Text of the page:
More than one in five nine-year-olds in Ireland are overweight or obese, and only a quarter meet the recommended daily activity level for children, according to serious longitudinal tests.
The "Growing up in Ireland" study, which tracked the progress of two groups of children since 2007, also found that a higher proportion of children from lower income families are overweight or obese compared to those in the highest income groups.
- The research showed that:
- 78% of 9-year-olds were not overweight; 17% were overweight and 5% were obese;
- Girls more often than boys had overweight / obesity (23% vs. 21%);
- 32% of children in the lowest income group were overweight or obese compared to 14% in the highest income group;
- Only a quarter of 9-year-olds declared physical activity for at least 60 minutes each day – the World Health Organization recommended a level of activity for children;
- The rate of meeting this recommended level is higher for boys than girls (28% compared to 22%);
- 26% of people in the highest income category were physically active five to six days a week, compared to only 20% in the category of people with the lowest income.
It turned out that 77% of mothers of 9-year-olds stated that their child had no long-term condition, disease or disability.
Slightly more than one in 10 (11%) said that their child had a disease, but it was not difficult.
A similar number (10%) had a certain condition and was found to be somewhat hampered, and 2% say their child was ill and severely impaired.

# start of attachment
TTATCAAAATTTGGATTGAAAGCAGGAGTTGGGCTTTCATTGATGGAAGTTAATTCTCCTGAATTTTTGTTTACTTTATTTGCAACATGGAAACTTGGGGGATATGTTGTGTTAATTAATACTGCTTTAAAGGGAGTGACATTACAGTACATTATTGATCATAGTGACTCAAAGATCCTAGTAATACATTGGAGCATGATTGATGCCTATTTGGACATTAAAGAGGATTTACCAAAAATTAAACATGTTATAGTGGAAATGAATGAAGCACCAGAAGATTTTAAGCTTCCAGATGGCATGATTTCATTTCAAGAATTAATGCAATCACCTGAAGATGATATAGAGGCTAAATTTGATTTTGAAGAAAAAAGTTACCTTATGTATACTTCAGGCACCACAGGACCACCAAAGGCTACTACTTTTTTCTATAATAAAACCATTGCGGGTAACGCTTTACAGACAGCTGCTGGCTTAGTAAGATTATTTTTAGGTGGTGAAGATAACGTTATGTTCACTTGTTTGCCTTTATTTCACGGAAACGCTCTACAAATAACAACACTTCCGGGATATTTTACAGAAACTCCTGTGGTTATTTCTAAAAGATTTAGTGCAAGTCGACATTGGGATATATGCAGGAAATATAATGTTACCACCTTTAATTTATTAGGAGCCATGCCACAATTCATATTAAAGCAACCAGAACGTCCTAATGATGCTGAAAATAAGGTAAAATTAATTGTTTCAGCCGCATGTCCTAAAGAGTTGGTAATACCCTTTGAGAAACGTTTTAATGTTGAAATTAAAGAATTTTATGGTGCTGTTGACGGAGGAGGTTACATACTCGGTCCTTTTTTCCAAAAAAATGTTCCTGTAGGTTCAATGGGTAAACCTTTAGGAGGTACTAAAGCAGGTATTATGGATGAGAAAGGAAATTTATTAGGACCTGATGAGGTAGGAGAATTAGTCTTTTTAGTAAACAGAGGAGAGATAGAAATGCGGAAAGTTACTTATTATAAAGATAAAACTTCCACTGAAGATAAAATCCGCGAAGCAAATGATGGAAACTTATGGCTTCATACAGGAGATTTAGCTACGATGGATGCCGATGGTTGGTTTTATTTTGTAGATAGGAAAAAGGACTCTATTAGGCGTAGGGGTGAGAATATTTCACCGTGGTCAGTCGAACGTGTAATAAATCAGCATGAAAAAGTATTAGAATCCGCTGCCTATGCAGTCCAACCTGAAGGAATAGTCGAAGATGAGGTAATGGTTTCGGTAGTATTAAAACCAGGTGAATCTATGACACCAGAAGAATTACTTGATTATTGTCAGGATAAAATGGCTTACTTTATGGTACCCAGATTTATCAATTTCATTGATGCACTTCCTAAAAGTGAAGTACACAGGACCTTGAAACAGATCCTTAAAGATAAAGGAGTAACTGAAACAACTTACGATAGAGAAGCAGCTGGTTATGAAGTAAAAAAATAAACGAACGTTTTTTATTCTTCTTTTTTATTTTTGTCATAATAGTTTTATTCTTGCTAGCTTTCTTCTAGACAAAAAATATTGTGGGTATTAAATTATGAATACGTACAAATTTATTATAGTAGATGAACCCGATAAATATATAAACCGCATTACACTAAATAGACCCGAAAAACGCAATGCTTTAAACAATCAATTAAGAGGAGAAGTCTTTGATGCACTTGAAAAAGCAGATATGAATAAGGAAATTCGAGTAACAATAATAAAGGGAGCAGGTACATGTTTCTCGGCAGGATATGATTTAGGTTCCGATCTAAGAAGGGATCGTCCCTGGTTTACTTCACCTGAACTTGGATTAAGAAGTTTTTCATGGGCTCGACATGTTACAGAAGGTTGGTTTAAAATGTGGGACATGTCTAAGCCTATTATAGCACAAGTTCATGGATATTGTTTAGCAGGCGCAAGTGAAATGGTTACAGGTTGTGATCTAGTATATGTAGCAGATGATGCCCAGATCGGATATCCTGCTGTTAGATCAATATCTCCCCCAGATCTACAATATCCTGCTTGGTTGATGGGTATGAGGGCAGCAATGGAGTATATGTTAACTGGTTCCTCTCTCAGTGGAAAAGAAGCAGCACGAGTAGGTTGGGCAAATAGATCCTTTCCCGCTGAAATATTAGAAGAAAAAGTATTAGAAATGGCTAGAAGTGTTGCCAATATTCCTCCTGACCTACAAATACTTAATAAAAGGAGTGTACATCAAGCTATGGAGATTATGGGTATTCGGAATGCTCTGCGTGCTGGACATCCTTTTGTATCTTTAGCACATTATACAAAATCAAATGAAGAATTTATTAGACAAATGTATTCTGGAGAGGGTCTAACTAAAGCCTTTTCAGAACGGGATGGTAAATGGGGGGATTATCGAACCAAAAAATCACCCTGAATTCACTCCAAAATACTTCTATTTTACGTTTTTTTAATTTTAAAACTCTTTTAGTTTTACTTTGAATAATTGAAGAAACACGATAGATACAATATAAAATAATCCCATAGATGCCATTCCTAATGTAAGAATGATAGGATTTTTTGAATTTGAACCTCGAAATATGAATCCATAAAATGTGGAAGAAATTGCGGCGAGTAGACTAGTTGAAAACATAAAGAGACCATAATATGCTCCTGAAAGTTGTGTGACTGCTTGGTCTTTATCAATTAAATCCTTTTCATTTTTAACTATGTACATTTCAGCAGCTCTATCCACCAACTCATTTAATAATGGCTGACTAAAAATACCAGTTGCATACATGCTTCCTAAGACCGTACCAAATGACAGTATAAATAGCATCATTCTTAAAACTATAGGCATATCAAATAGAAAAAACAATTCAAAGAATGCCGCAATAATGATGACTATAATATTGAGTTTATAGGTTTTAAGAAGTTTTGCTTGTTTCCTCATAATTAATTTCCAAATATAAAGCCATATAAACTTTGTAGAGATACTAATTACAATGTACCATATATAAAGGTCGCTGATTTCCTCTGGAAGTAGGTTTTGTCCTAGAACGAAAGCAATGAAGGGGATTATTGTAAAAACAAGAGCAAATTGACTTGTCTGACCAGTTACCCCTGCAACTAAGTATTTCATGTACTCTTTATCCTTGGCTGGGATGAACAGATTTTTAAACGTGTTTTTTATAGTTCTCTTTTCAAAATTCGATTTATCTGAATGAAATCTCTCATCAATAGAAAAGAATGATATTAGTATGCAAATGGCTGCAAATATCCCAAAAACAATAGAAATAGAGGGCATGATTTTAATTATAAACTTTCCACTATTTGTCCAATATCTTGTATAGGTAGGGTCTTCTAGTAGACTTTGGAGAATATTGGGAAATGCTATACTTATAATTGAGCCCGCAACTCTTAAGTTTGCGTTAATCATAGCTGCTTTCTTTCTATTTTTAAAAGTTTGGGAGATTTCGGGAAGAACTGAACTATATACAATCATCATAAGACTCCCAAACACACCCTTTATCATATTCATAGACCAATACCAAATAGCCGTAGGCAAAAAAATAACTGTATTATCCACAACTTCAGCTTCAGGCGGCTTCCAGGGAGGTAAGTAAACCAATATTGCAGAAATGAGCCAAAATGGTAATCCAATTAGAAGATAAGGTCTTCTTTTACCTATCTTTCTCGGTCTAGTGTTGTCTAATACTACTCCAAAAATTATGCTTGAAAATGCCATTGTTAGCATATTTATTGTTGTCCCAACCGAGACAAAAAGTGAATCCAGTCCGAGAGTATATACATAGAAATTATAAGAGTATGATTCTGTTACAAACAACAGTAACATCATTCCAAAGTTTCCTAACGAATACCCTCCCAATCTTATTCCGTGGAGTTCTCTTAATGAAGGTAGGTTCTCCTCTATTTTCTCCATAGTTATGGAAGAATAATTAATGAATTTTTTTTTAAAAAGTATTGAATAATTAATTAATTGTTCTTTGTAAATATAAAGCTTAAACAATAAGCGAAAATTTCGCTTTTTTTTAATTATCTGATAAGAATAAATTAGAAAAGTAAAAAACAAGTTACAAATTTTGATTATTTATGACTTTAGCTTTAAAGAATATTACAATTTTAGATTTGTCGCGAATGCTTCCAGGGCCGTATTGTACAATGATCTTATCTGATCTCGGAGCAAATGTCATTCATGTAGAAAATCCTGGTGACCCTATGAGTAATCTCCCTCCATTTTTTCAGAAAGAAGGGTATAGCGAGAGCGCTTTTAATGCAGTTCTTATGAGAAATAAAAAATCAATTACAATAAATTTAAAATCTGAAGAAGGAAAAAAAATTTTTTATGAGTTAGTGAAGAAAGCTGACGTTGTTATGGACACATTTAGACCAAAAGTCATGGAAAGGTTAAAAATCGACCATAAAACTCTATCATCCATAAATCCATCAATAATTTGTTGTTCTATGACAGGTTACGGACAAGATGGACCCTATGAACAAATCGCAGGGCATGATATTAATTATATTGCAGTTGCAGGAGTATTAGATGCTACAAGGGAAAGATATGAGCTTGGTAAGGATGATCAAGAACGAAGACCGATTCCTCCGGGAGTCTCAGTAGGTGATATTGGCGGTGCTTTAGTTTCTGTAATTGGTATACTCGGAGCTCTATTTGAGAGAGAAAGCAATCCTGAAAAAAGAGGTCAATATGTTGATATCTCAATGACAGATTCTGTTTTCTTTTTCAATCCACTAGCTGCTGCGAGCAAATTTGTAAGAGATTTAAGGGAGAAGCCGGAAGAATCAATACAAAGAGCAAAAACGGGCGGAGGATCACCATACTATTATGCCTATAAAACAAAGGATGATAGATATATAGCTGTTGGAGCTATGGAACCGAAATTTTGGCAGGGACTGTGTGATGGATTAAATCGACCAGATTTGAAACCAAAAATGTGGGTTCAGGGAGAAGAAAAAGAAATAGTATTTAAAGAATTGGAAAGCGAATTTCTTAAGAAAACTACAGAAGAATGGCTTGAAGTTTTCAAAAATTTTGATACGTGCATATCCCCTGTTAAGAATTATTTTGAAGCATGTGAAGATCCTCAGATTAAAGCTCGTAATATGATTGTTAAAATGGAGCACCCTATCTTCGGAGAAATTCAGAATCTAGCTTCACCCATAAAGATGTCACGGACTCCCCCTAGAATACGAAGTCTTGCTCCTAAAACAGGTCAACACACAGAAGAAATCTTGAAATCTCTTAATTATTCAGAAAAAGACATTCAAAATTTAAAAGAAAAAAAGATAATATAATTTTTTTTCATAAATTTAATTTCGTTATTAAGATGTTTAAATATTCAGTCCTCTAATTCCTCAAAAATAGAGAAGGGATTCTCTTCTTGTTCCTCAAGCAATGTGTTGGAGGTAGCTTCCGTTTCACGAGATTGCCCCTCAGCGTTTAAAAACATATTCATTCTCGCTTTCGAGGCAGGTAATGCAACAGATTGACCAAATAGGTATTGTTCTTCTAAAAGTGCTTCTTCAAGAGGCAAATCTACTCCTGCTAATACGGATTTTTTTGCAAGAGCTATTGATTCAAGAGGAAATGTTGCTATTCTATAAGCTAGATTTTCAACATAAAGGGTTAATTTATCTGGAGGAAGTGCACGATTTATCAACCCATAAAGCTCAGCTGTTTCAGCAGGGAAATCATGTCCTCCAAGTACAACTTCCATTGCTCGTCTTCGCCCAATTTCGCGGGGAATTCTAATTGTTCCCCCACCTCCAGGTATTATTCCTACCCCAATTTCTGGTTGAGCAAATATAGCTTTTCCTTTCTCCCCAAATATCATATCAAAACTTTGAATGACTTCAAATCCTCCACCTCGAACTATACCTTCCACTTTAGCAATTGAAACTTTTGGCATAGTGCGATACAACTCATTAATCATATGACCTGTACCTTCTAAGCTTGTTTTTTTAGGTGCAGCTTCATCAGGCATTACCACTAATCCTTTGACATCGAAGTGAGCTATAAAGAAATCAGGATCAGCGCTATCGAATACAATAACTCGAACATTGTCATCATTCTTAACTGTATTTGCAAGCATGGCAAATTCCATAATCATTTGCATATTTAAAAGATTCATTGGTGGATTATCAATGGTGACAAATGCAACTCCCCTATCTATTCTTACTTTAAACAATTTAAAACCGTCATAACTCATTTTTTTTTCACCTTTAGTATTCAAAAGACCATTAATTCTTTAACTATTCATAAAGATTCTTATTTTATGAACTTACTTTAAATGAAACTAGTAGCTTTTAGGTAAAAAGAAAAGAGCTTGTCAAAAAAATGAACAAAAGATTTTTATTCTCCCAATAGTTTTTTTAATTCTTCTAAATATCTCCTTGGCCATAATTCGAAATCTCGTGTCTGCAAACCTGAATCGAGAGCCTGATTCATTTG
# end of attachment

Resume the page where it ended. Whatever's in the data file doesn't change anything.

The most frequently reported long-term conditions were respiratory diseases such as asthma, mental and behavioral disorders, and skin condition.
The percentage of children tied up by the long-term condition increased with age and was higher for boys than girls of any age.
In the case of boys, this number increased from 6% of three-year-olds to 16% of 9-year-olds and dropped from 4% of girls aged three to 9% of nine-year-old girls.
Dorothy Watson of ESRI stated that the low-achieving targets for physical activity and evidence of inferior results for children in disadvantaged families are "areas of concern".
Children's and Youth Minister Katherine Zappone said the findings provide important information on the lives of nine-year-olds.
"While the majority of nine year olds are well, there are also areas of interest that require action," she said.
"Proof of inequality, with some children from disadvantaged socio-economic backgrounds that have worse results in many areas, needs attention.